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Will India's ecumenical network beat clergy sex abuse?

Rape charges against Jalandhar bishop force Indian Church to face its own demons, vindicate long-silenced nuns and lay women

Cynthia Stephen, Bangalore

Cynthia Stephen, Bangalore

Updated: May 20, 2019 12:25 AM GMT
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Will India's ecumenical network beat clergy sex abuse?

Indian Christian nuns and Muslim supporters demand the arrest of Bishop Franco Mulakkal, after he was accused of raping a nun, outside the High Court in Kochi in the southern Indian state of Kerala on Sept. 13, 2018. Rape charges were officially filed against him in April 2019. (Photo by AFP) 

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Early in April, when police in India filed rape charges against Bishop Franco Mulakkal of Jalandhar, he became the first bishop in history to face court proceedings for raping a Catholic nun. 

The charges were filed nine months after the nun complained to police of prolonged sexual abuse from the bishop, who also served as the patron of the diocesan women's congregation the nun had led for several years. 

The nun and her supporters faced severe repression in the convent for going against the bishop. But the nun's public protest in Kochi, in southern India, last September forced the government, which had dragged its feet for weeks, to act. The bishop was arrested. A special team was constituted to probe the case. And finally, on April 9, a charge-sheet was filed in Pala, Kerala.

Meanwhile, police vowed in April to protect a nun whose life was threatened after she stepped up to serve as a witness in the case.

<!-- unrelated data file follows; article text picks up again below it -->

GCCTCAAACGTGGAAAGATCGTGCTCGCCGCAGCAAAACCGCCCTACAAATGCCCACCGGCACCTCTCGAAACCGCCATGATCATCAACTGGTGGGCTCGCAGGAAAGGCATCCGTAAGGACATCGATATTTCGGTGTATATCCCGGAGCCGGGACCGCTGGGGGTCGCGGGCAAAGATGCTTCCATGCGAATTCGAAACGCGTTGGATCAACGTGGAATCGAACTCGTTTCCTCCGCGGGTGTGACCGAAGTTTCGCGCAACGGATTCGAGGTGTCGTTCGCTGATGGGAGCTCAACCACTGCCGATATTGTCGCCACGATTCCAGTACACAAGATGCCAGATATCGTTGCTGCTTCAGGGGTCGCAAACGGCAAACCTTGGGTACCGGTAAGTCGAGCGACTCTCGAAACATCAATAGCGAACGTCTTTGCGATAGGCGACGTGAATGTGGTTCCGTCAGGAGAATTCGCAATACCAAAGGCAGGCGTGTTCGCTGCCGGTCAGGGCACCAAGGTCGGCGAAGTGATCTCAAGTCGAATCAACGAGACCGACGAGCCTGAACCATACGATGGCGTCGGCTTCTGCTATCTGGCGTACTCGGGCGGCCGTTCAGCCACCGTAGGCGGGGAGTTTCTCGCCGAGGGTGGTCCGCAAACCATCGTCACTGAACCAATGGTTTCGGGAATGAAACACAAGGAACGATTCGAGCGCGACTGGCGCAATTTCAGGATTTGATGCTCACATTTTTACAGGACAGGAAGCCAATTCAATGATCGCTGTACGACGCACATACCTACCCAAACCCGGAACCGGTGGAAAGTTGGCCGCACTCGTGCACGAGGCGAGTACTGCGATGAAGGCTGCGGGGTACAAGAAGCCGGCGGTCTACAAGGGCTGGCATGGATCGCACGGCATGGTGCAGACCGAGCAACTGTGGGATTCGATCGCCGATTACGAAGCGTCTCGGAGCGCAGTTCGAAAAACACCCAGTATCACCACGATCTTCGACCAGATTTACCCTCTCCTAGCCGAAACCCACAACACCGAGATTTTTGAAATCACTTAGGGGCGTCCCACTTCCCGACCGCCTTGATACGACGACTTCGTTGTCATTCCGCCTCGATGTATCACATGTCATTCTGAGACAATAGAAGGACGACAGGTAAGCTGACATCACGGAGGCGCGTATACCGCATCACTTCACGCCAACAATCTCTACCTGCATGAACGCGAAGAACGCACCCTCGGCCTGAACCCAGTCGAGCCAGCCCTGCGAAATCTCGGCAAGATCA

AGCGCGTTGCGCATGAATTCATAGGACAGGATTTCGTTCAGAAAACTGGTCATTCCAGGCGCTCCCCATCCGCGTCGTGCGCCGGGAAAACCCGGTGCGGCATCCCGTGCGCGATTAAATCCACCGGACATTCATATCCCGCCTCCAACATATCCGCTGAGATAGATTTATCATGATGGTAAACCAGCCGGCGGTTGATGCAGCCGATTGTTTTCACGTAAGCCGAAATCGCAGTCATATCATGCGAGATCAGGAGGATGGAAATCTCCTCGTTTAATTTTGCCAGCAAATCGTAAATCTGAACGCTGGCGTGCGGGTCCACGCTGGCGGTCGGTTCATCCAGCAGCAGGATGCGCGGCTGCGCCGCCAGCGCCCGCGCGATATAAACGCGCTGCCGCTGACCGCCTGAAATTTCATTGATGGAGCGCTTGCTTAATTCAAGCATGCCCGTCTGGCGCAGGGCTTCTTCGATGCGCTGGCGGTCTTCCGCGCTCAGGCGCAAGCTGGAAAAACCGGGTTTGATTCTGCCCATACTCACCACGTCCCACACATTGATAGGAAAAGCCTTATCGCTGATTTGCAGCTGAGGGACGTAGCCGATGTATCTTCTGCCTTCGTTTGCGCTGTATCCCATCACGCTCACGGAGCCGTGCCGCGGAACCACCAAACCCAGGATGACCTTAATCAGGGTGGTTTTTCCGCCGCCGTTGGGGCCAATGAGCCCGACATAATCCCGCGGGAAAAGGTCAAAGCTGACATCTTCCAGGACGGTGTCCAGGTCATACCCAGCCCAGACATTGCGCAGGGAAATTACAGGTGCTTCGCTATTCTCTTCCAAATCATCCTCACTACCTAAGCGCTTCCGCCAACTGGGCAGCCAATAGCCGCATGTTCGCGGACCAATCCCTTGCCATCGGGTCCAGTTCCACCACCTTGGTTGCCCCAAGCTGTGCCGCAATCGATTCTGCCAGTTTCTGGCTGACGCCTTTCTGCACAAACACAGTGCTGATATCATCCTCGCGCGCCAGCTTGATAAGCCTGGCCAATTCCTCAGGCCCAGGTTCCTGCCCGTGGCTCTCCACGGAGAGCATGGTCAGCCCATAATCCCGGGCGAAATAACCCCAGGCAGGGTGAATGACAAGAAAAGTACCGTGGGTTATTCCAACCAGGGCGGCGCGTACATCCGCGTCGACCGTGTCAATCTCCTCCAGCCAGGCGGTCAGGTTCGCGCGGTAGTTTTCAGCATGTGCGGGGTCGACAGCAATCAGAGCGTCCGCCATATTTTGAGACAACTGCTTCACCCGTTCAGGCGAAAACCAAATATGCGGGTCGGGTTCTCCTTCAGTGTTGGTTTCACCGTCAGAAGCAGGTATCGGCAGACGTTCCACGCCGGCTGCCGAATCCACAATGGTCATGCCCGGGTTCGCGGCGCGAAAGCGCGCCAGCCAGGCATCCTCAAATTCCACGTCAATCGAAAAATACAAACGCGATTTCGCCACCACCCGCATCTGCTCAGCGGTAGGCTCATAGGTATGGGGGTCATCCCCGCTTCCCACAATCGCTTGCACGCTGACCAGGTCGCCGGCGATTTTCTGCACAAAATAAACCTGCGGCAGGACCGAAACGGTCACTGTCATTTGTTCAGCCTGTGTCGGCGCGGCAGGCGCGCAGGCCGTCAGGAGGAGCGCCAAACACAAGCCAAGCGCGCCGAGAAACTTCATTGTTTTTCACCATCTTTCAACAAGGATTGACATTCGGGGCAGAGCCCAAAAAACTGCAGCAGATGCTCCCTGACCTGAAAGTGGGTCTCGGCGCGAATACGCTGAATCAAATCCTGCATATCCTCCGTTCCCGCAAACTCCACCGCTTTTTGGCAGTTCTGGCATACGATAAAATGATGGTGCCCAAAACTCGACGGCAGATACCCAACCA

But this was only the latest in a series of cases of sexual abuse by clerics in recent months.  

In another case that made international headlines, a Catholic priest was jailed this February after being convicted for raping and impregnating a girl at a Catholic school under his management in southern Kerala. 

His arrest a year ago came after police foiled elaborate cover-up efforts involving a Catholic hospital, the girl's parish school, and even her Catholic family. 

Both cases are examples of how hard it is for the victim to get justice, and how heartlessly and ineffectually the church systems collude to cover up a clergy member accused of sex abuse. 

Church authorities often covered up the facts, manipulated and destroyed evidence, and transferred perpetrators, thereby enabling violators to repeat offense with impunity. They also failed to report matters to the police as they should have. 

They seemingly prioritize the reputation of the Church and its clergy over the protection of children, vulnerable adults and their families. They lacked compassion for those who suffered at the hands of church personnel.

However, such cases are slowly but steadily making India open up after decades of exposes of such crimes all over the world including in the United States, Europe, and Australia.

The clergy sex abuse crisis, however, is not just a Catholic problem. The Protestant numbers are harder to come by, and sketchier because the denominations are less centralized than the Catholic Church. Many congregations are independent, which makes reporting on them more difficult. 

In a qualitative study undertaken by Baylor University's School of Social Work on clergy misconduct in the United States back in 2009, survivors hailed from 17 different Christian and Jewish affiliations.